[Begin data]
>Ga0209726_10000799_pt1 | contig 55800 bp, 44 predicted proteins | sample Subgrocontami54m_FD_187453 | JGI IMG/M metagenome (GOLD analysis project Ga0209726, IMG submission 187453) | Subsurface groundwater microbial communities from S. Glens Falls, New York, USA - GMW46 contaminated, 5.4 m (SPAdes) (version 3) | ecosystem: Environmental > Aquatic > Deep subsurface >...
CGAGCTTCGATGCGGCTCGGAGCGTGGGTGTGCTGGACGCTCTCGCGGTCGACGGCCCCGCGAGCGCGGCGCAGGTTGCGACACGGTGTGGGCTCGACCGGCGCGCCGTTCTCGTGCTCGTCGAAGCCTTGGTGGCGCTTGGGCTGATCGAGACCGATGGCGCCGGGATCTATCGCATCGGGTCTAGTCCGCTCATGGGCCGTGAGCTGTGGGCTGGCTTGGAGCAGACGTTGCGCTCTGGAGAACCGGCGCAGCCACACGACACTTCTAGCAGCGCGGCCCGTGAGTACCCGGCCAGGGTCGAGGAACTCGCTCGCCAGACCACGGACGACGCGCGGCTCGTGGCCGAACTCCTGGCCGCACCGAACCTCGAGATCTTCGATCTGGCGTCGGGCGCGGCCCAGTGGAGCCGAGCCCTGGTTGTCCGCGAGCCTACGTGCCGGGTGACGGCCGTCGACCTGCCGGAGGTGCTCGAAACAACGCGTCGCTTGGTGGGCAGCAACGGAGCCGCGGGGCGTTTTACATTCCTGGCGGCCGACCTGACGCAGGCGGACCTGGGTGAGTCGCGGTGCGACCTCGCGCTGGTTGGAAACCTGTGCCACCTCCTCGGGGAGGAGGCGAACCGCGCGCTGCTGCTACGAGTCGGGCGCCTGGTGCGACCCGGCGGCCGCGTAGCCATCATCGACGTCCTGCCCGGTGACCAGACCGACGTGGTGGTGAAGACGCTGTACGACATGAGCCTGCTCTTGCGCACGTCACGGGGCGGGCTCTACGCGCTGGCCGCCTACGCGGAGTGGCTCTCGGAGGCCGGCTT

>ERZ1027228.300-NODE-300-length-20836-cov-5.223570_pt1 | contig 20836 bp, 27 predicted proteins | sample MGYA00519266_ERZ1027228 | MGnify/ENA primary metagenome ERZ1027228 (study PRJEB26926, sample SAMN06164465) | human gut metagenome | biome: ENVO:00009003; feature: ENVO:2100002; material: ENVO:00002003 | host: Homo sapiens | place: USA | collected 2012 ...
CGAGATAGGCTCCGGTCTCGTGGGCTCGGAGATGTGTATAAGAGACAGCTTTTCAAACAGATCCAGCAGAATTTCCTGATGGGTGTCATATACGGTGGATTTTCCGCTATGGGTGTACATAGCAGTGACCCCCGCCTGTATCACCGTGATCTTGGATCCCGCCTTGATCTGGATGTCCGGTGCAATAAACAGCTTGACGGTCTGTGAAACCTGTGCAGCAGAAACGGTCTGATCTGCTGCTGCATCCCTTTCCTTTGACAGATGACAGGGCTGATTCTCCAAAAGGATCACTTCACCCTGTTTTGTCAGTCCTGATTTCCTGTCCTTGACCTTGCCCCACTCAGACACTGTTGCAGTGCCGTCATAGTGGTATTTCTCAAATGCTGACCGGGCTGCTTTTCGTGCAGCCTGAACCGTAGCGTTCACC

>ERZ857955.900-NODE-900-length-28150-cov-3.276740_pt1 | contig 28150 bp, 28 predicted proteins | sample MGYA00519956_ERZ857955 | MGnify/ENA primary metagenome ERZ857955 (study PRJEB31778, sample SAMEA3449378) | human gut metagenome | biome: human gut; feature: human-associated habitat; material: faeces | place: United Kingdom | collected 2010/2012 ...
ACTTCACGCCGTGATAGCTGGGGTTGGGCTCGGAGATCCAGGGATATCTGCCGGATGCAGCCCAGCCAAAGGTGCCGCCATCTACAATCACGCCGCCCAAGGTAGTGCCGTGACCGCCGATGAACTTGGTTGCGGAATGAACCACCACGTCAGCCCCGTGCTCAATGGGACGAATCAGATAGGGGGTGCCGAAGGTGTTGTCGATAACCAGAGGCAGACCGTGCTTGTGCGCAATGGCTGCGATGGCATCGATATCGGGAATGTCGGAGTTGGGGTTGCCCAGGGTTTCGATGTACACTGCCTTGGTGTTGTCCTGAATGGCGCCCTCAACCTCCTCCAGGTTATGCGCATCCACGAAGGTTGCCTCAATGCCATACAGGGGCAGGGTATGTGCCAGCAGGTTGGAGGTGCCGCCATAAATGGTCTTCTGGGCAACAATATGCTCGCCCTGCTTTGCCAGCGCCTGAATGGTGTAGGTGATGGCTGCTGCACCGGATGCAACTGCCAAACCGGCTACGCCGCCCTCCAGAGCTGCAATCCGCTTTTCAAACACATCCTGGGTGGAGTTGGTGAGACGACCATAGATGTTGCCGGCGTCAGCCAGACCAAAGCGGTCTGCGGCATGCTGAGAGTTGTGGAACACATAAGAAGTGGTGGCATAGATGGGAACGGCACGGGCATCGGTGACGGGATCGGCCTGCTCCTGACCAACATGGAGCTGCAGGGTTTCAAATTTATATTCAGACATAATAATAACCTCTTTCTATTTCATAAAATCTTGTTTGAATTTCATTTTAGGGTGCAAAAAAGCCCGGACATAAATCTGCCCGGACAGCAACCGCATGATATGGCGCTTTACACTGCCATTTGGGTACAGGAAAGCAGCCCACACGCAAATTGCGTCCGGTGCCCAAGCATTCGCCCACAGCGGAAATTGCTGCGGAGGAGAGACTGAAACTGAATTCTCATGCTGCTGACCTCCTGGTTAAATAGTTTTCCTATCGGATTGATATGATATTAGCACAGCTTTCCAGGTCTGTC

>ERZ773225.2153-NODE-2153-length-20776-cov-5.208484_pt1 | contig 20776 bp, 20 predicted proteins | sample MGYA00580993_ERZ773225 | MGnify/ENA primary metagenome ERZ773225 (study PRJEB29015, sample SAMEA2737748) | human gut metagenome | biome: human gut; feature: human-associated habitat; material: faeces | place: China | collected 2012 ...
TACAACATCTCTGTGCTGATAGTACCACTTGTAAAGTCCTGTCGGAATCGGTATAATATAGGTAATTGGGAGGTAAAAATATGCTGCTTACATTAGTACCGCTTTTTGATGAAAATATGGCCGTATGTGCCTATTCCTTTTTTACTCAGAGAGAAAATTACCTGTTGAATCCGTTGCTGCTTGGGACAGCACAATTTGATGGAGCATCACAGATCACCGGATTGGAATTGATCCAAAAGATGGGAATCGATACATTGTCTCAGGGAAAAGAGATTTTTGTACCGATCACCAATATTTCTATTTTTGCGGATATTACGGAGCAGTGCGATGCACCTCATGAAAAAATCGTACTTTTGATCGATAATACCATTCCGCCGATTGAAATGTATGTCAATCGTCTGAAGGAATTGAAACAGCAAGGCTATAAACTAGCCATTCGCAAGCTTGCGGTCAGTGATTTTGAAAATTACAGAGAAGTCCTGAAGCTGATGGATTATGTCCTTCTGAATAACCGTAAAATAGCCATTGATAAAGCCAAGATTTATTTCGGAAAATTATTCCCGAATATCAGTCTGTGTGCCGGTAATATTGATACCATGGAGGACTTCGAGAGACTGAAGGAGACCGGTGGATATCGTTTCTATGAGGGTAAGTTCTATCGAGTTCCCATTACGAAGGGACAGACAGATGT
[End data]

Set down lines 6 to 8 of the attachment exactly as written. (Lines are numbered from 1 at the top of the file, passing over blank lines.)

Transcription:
ACTTCACGCCGTGATAGCTGGGGTTGGGCTCGGAGATCCAGGGATATCTGCCGGATGCAGCCCAGCCAAAGGTGCCGCCATCTACAATCACGCCGCCCAAGGTAGTGCCGTGACCGCCGATGAACTTGGTTGCGGAATGAACCACCACGTCAGCCCCGTGCTCAATGGGACGAATCAGATAGGGGGTGCCGAAGGTGTTGTCGATAACCAGAGGCAGACCGTGCTTGTGCGCAATGGCTGCGATGGCATCGATATCGGGAATGTCGGAGTTGGGGTTGCCCAGGGTTTCGATGTACACTGCCTTGGTGTTGTCCTGAATGGCGCCCTCAACCTCCTCCAGGTTATGCGCATCCACGAAGGTTGCCTCAATGCCATACAGGGGCAGGGTATGTGCCAGCAGGTTGGAGGTGCCGCCATAAATGGTCTTCTGGGCAACAATATGCTCGCCCTGCTTTGCCAGCGCCTGAATGGTGTAGGTGATGGCTGCTGCACCGGATGCAACTGCCAAACCGGCTACGCCGCCCTCCAGAGCTGCAATCCGCTTTTCAAACACATCCTGGGTGGAGTTGGTGAGACGACCATAGATGTTGCCGGCGTCAGCCAGACCAAAGCGGTCTGCGGCATGCTGAGAGTTGTGGAACACATAAGAAGTGGTGGCATAGATGGGAACGGCACGGGCATCGGTGACGGGATCGGCCTGCTCCTGACCAACATGGAGCTGCAGGGTTTCAAATTTATATTCAGACATAATAATAACCTCTTTCTATTTCATAAAATCTTGTTTGAATTTCATTTTAGGGTGCAAAAAAGCCCGGACATAAATCTGCCCGGACAGCAACCGCATGATATGGCGCTTTACACTGCCATTTGGGTACAGGAAAGCAGCCCACACGCAAATTGCGTCCGGTGCCCAAGCATTCGCCCACAGCGGAAATTGCTGCGGAGGAGAGACTGAAACTGAATTCTCATGCTGCTGACCTCCTGGTTAAATAGTTTTCCTATCGGATTGATATGATATTAGCACAGCTTTCCAGGTCTGTC

>ERZ773225.2153-NODE-2153-length-20776-cov-5.208484_pt1 | contig 20776 bp, 20 predicted proteins | sample MGYA00580993_ERZ773225 | MGnify/ENA primary metagenome ERZ773225 (study PRJEB29015, sample SAMEA2737748) | human gut metagenome | biome: human gut; feature: human-associated habitat; material: faeces | place: China | collected 2012 ...
TACAACATCTCTGTGCTGATAGTACCACTTGTAAAGTCCTGTCGGAATCGGTATAATATAGGTAATTGGGAGGTAAAAATATGCTGCTTACATTAGTACCGCTTTTTGATGAAAATATGGCCGTATGTGCCTATTCCTTTTTTACTCAGAGAGAAAATTACCTGTTGAATCCGTTGCTGCTTGGGACAGCACAATTTGATGGAGCATCACAGATCACCGGATTGGAATTGATCCAAAAGATGGGAATCGATACATTGTCTCAGGGAAAAGAGATTTTTGTACCGATCACCAATATTTCTATTTTTGCGGATATTACGGAGCAGTGCGATGCACCTCATGAAAAAATCGTACTTTTGATCGATAATACCATTCCGCCGATTGAAATGTATGTCAATCGTCTGAAGGAATTGAAACAGCAAGGCTATAAACTAGCCATTCGCAAGCTTGCGGTCAGTGATTTTGAAAATTACAGAGAAGTCCTGAAGCTGATGGATTATGTCCTTCTGAATAACCGTAAAATAGCCATTGATAAAGCCAAGATTTATTTCGGAAAATTATTCCCGAATATCAGTCTGTGTGCCGGTAATATTGATACCATGGAGGACTTCGAGAGACTGAAGGAGACCGGTGGATATCGTTTCTATGAGGGTAAGTTCTATCGAGTTCCCATTACGAAGGGACAGACAGATGT